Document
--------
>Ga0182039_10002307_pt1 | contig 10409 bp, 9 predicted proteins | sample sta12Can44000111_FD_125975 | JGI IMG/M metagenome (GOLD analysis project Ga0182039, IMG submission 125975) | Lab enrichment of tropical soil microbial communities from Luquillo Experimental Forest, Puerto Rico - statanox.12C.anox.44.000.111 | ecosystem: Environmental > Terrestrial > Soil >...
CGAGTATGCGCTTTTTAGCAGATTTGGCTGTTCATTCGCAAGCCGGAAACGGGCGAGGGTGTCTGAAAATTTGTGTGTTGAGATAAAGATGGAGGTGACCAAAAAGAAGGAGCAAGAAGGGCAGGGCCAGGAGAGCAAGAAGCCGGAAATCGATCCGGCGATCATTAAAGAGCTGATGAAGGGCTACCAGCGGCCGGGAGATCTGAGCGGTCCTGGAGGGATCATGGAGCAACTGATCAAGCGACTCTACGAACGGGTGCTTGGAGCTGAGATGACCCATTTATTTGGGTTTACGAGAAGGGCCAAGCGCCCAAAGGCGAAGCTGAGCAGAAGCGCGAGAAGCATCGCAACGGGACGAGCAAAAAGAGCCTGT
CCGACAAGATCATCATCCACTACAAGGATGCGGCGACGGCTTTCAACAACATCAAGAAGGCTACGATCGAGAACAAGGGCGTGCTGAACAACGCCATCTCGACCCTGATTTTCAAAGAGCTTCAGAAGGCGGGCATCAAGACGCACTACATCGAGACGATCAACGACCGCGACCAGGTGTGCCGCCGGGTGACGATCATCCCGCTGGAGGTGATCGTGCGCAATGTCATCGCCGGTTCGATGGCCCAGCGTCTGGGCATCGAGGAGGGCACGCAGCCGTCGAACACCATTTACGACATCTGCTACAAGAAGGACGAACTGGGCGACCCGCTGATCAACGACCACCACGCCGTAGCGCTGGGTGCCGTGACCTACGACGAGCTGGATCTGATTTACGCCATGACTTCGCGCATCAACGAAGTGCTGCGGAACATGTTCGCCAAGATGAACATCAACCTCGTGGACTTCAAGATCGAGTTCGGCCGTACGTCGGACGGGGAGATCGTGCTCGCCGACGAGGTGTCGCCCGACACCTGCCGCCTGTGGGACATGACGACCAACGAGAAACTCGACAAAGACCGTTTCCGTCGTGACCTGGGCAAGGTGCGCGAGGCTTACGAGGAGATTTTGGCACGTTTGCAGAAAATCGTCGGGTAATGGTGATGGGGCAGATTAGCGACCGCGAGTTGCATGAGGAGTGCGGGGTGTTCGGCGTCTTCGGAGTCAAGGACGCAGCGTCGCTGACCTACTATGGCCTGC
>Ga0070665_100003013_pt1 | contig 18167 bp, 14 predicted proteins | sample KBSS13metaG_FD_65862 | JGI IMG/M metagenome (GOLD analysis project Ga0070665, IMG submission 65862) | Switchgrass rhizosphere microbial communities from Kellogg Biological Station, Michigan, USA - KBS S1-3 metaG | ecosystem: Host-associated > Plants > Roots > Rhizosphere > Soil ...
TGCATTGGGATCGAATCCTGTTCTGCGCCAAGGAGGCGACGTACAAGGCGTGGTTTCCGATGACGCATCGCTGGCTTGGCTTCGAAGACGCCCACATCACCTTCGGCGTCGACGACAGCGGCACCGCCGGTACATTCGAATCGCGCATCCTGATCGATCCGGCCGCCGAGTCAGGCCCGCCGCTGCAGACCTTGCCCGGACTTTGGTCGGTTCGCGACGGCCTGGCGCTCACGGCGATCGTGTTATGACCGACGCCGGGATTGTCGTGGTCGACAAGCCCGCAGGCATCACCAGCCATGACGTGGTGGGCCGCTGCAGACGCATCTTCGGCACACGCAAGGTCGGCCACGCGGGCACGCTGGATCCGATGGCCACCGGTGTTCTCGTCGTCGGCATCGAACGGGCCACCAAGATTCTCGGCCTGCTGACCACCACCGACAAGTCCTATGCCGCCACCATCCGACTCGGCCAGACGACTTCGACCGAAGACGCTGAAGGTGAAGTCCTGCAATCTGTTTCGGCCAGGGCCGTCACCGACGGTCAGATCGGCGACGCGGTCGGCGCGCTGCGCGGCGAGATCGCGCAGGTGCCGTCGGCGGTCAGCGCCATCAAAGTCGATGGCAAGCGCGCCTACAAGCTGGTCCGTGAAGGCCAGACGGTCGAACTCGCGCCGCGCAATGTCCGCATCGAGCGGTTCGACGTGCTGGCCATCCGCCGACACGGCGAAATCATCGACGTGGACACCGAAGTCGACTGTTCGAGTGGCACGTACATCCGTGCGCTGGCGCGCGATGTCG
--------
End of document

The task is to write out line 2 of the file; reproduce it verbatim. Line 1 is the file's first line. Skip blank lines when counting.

CGAGTATGCGCTTTTTAGCAGATTTGGCTGTTCATTCGCAAGCCGGAAACGGGCGAGGGTGTCTGAAAATTTGTGTGTTGAGATAAAGATGGAGGTGACCAAAAAGAAGGAGCAAGAAGGGCAGGGCCAGGAGAGCAAGAAGCCGGAAATCGATCCGGCGATCATTAAAGAGCTGATGAAGGGCTACCAGCGGCCGGGAGATCTGAGCGGTCCTGGAGGGATCATGGAGCAACTGATCAAGCGACTCTACGAACGGGTGCTTGGAGCTGAGATGACCCATTTATTTGGGTTTACGAGAAGGGCCAAGCGCCCAAAGGCGAAGCTGAGCAGAAGCGCGAGAAGCATCGCAACGGGACGAGCAAAAAGAGCCTGT